(Source: en.wikivoyage.org)

London is a vibrant city with an abundance of places to visit and things to do. Art lovers can lose themselves in the Tate Modern or Bankside Gallery,just two of London's free art galleries, and those interested in the history and architecture of London should definitely add Shakespeare's Globe andWellington Arch to their list of places to visit.

Alternatively, take a leisurely stroll by the river, enjoy the streetentertainment in Covent Garden's Piazza or relax for a moment in thenumerous gardens and green parks London has to offer.

  • Arcelor Mittal Orbit, Britain's highest sculpture with viewing platform
  • BAPS Shri Swaminarayan Mandir, Hindu Temple in the heart of London
  • Chelsea Physic Garden, Londons oldest botanic garden
  • Chislehurst Caves, over 20 miles of mysterious passageways beneath Chislehurst
  • HMS Belfast, the most significant surviving 2. World War Royal Navy warship
  • Kew Gardens, the world's most famous garden with fascinating collection of botanical art (UNESCO World Heritage Site)
  • The London Bridge Experience & Tombs, interactive museum of history of the London Bridge
  • Shakespeare's Globe Exhibition & Theatre Tour, reconstruction of the theatre where Shakespeare worked and for which he wrote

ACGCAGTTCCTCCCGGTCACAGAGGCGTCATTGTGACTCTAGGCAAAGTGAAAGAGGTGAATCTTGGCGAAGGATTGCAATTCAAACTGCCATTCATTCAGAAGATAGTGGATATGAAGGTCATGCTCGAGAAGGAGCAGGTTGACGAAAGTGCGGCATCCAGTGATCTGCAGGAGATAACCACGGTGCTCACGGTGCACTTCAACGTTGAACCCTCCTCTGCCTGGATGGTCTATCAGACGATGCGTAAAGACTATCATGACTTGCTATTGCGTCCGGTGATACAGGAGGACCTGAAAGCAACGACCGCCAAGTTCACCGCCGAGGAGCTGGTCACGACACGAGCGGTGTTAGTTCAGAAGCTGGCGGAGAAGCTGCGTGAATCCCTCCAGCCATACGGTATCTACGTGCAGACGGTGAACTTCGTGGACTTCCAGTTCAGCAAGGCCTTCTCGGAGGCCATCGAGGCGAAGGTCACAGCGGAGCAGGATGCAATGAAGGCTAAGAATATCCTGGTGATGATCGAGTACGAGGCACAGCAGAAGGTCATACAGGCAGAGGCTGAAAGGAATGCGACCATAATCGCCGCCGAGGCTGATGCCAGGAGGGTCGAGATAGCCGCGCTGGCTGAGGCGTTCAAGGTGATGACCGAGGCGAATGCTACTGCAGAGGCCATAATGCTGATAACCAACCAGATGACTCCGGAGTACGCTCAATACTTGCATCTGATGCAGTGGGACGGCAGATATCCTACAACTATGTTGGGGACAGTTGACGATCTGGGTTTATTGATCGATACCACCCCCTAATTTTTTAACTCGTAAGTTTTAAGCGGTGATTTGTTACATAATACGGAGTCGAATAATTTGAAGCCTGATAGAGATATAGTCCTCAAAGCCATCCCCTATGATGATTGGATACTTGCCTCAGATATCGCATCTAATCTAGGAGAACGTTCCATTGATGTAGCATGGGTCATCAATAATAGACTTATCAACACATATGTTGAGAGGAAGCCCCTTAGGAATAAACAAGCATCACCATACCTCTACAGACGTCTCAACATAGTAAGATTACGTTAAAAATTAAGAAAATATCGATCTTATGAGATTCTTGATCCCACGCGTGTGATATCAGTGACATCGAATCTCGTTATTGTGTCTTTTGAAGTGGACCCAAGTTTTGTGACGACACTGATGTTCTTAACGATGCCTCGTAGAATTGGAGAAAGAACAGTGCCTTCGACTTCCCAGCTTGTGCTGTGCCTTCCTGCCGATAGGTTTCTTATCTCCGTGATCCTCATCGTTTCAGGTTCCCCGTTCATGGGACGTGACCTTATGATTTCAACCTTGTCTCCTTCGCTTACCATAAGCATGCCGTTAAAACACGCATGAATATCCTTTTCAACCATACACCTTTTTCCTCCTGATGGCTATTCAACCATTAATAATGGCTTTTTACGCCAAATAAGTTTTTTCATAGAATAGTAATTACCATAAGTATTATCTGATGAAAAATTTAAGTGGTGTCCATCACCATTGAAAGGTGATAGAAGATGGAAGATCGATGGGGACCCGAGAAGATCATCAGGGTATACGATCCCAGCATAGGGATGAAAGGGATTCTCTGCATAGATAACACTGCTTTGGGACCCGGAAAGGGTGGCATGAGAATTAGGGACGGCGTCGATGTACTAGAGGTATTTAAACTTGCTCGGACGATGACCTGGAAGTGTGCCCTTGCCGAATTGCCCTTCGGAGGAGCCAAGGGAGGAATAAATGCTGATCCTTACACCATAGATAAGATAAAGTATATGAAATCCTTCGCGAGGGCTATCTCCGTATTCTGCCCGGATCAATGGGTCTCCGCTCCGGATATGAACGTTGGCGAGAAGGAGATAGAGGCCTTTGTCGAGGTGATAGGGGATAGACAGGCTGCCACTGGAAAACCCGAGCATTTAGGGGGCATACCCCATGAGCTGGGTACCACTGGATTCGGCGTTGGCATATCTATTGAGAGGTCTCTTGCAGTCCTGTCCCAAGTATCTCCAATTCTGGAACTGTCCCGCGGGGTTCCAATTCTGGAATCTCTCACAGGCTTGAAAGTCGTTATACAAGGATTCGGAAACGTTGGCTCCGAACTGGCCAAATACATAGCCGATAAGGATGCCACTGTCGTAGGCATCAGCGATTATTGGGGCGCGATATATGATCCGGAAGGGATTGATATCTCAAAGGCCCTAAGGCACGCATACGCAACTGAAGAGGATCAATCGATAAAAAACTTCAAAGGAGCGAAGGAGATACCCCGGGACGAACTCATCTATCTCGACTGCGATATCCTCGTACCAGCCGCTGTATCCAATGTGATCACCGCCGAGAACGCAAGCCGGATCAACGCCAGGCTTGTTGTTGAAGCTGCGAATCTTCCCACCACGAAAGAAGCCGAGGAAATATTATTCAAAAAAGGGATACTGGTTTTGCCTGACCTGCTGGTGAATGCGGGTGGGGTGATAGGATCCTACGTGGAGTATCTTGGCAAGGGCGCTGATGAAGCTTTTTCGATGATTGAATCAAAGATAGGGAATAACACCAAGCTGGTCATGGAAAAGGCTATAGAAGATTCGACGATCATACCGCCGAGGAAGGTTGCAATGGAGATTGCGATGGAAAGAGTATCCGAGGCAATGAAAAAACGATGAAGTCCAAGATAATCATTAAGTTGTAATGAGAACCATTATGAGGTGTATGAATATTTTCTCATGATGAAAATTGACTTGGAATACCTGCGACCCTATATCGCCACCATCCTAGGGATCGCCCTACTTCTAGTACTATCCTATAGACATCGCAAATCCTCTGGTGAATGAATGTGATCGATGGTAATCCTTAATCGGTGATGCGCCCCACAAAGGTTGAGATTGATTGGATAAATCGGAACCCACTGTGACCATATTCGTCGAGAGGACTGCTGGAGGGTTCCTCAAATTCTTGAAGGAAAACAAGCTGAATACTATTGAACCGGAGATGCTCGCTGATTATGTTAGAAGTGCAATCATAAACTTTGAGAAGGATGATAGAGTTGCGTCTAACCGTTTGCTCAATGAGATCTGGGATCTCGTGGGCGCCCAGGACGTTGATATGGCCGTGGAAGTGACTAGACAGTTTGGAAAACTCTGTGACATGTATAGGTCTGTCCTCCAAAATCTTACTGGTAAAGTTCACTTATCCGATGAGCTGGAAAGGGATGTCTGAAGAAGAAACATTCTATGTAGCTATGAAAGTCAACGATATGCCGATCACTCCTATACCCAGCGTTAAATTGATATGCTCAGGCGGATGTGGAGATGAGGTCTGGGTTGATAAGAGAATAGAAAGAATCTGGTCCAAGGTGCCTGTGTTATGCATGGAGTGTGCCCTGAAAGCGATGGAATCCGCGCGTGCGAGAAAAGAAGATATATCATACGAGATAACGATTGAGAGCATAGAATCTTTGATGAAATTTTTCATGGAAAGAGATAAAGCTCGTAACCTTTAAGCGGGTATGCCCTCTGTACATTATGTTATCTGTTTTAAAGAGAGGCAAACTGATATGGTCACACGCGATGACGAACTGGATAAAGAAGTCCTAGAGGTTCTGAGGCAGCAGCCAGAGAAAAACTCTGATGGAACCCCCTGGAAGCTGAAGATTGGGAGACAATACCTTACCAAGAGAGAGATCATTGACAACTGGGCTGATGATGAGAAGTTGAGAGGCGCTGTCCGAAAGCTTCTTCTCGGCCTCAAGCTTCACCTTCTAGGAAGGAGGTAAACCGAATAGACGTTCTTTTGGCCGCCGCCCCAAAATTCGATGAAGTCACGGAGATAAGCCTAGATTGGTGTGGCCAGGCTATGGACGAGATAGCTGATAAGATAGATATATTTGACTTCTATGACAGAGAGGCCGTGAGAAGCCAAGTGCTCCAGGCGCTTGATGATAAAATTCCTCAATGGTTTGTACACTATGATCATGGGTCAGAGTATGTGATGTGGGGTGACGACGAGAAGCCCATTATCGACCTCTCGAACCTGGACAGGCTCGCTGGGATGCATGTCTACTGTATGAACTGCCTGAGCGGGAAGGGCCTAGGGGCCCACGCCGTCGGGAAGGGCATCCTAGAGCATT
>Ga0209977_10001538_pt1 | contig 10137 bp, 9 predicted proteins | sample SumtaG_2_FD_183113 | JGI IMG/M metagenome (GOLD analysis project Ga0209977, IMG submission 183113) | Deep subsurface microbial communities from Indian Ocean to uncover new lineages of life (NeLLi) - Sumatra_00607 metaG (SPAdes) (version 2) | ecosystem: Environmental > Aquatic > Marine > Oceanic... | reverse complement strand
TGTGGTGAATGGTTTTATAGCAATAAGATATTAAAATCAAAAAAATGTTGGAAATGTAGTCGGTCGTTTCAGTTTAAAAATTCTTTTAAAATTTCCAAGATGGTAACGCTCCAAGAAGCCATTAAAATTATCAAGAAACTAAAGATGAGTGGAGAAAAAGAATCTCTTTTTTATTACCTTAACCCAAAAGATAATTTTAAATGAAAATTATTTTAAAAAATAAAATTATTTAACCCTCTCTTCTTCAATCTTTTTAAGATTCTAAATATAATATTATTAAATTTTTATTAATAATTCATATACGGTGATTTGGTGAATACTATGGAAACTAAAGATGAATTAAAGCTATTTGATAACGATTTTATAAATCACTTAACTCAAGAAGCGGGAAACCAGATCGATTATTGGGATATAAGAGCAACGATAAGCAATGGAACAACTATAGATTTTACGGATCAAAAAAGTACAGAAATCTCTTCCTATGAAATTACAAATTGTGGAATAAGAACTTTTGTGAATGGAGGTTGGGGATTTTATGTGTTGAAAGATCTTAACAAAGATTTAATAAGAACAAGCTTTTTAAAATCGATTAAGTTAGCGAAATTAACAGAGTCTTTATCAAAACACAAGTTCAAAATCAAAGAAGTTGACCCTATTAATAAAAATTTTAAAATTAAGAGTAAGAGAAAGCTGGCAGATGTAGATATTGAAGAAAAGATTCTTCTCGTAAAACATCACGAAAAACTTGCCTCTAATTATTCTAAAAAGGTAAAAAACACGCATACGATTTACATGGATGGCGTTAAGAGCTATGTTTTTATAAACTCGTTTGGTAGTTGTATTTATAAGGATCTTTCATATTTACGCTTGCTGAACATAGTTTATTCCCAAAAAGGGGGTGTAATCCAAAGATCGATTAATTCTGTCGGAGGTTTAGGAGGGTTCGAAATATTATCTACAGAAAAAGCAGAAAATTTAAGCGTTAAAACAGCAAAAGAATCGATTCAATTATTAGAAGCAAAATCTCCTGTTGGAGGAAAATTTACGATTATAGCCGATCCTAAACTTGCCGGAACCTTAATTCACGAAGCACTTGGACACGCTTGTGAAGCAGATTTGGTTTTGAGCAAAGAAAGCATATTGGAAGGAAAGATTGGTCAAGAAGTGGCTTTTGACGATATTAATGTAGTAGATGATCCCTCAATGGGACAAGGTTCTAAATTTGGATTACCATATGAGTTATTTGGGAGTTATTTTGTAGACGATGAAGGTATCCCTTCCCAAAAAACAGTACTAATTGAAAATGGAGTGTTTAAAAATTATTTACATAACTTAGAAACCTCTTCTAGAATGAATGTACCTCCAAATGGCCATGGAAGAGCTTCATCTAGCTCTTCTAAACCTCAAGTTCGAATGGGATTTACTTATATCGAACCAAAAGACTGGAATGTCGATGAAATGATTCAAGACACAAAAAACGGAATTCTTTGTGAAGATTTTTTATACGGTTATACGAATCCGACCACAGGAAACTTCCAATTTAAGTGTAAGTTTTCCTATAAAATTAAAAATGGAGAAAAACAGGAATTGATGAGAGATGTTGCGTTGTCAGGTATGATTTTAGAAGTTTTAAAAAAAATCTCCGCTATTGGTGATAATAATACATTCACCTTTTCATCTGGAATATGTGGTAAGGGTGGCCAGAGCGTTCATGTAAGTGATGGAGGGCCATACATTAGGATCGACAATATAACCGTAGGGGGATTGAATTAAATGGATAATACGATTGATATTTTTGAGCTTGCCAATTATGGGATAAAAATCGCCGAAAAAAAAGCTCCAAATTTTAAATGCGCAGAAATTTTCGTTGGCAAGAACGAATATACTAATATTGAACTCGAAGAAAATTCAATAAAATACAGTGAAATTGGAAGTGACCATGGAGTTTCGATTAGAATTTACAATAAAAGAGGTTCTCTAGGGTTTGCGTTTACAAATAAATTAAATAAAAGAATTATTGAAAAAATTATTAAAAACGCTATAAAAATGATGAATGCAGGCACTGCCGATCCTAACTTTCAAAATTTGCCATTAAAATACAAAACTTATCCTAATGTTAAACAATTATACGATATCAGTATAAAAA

• Wimbledon Lawn Tennis Museum, interactive museum of the living story of tennis with 3D cinema
  • WWT London Wetland Centre, wildlife haven with scenic walkways with lakes, pools and gardens with water voles, birds and amphibians
  • ZSL London Zoo
  • London Eye
  • The Shard
  • Madame Tussaud's
  • Emirates Air Lines
  • St. Paul's Cathedral
  • Houses of Parliament (Palace of Westminster)
  • Big Ben
  • Green Park
  • St. James's Park
  • Hyde Park
  • Kensington Gardens
  • Regent's Park
  • Greenwich Park
  • Richmond Park
  • Bushy Park

London's skyline is made up of historic landmarks, from great churches to medieval monuments. You cannot fail to be impressed by the architecture of Somerset House and the British Museum and for Royal family enthusiasts, visits to the impressive Windsor Castle and Hampton Court Palace are a must.

During the summer months, The Changing of the Guard takes place outside Buckingham Palace every day at 11:30.

  • All Hallows by the Tower
  • Apsley House
  • Banqueting House, Whitehall Palace
  • Benjamin Franklin House
  • Buckingham Palace
  • Eltham Palace
  • Hampton Court Palace
  • Jewel Tower
  • Kensington Palace